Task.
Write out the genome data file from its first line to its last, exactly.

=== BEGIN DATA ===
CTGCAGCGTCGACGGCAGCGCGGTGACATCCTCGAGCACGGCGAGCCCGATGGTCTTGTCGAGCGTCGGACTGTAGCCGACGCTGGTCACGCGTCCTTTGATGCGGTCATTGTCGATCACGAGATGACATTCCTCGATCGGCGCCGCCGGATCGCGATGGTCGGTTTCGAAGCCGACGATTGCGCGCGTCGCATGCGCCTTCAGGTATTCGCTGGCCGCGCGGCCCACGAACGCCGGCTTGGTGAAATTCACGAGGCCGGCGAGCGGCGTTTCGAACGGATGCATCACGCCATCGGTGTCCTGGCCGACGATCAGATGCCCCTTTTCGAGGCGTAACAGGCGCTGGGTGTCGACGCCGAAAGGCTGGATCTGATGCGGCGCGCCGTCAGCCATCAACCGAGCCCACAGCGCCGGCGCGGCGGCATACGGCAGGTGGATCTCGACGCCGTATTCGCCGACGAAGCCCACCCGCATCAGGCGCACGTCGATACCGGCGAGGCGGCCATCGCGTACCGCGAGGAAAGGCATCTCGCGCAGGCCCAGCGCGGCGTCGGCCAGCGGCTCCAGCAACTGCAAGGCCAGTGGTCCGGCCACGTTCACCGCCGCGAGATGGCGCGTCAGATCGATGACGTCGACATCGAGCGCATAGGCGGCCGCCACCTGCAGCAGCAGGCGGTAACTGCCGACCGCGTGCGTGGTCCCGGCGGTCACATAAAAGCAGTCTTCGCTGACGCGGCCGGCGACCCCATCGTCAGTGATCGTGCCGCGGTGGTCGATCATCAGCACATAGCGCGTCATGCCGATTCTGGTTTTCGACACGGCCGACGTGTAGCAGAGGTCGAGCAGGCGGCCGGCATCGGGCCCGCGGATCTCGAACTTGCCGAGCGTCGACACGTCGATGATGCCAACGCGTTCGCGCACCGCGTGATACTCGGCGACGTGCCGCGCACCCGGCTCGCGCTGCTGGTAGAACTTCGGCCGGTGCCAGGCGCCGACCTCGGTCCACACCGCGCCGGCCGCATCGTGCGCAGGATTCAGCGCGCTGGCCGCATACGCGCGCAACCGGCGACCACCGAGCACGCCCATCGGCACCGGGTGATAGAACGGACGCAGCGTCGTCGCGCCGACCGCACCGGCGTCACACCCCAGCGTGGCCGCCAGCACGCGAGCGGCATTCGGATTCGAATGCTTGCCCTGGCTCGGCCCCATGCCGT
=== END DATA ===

CTGCAGCGTCGACGGCAGCGCGGTGACATCCTCGAGCACGGCGAGCCCGATGGTCTTGTCGAGCGTCGGACTGTAGCCGACGCTGGTCACGCGTCCTTTGATGCGGTCATTGTCGATCACGAGATGACATTCCTCGATCGGCGCCGCCGGATCGCGATGGTCGGTTTCGAAGCCGACGATTGCGCGCGTCGCATGCGCCTTCAGGTATTCGCTGGCCGCGCGGCCCACGAACGCCGGCTTGGTGAAATTCACGAGGCCGGCGAGCGGCGTTTCGAACGGATGCATCACGCCATCGGTGTCCTGGCCGACGATCAGATGCCCCTTTTCGAGGCGTAACAGGCGCTGGGTGTCGACGCCGAAAGGCTGGATCTGATGCGGCGCGCCGTCAGCCATCAACCGAGCCCACAGCGCCGGCGCGGCGGCATACGGCAGGTGGATCTCGACGCCGTATTCGCCGACGAAGCCCACCCGCATCAGGCGCACGTCGATACCGGCGAGGCGGCCATCGCGTACCGCGAGGAAAGGCATCTCGCGCAGGCCCAGCGCGGCGTCGGCCAGCGGCTCCAGCAACTGCAAGGCCAGTGGTCCGGCCACGTTCACCGCCGCGAGATGGCGCGTCAGATCGATGACGTCGACATCGAGCGCATAGGCGGCCGCCACCTGCAGCAGCAGGCGGTAACTGCCGACCGCGTGCGTGGTCCCGGCGGTCACATAAAAGCAGTCTTCGCTGACGCGGCCGGCGACCCCATCGTCAGTGATCGTGCCGCGGTGGTCGATCATCAGCACATAGCGCGTCATGCCGATTCTGGTTTTCGACACGGCCGACGTGTAGCAGAGGTCGAGCAGGCGGCCGGCATCGGGCCCGCGGATCTCGAACTTGCCGAGCGTCGACACGTCGATGATGCCAACGCGTTCGCGCACCGCGTGATACTCGGCGACGTGCCGCGCACCCGGCTCGCGCTGCTGGTAGAACTTCGGCCGGTGCCAGGCGCCGACCTCGGTCCACACCGCGCCGGCCGCATCGTGCGCAGGATTCAGCGCGCTGGCCGCATACGCGCGCAACCGGCGACCACCGAGCACGCCCATCGGCACCGGGTGATAGAACGGACGCAGCGTCGTCGCGCCGACCGCACCGGCGTCACACCCCAGCGTGGCCGCCAGCACGCGAGCGGCATTCGGATTCGAATGCTTGCCCTGGCTCGGCCCCATGCCGT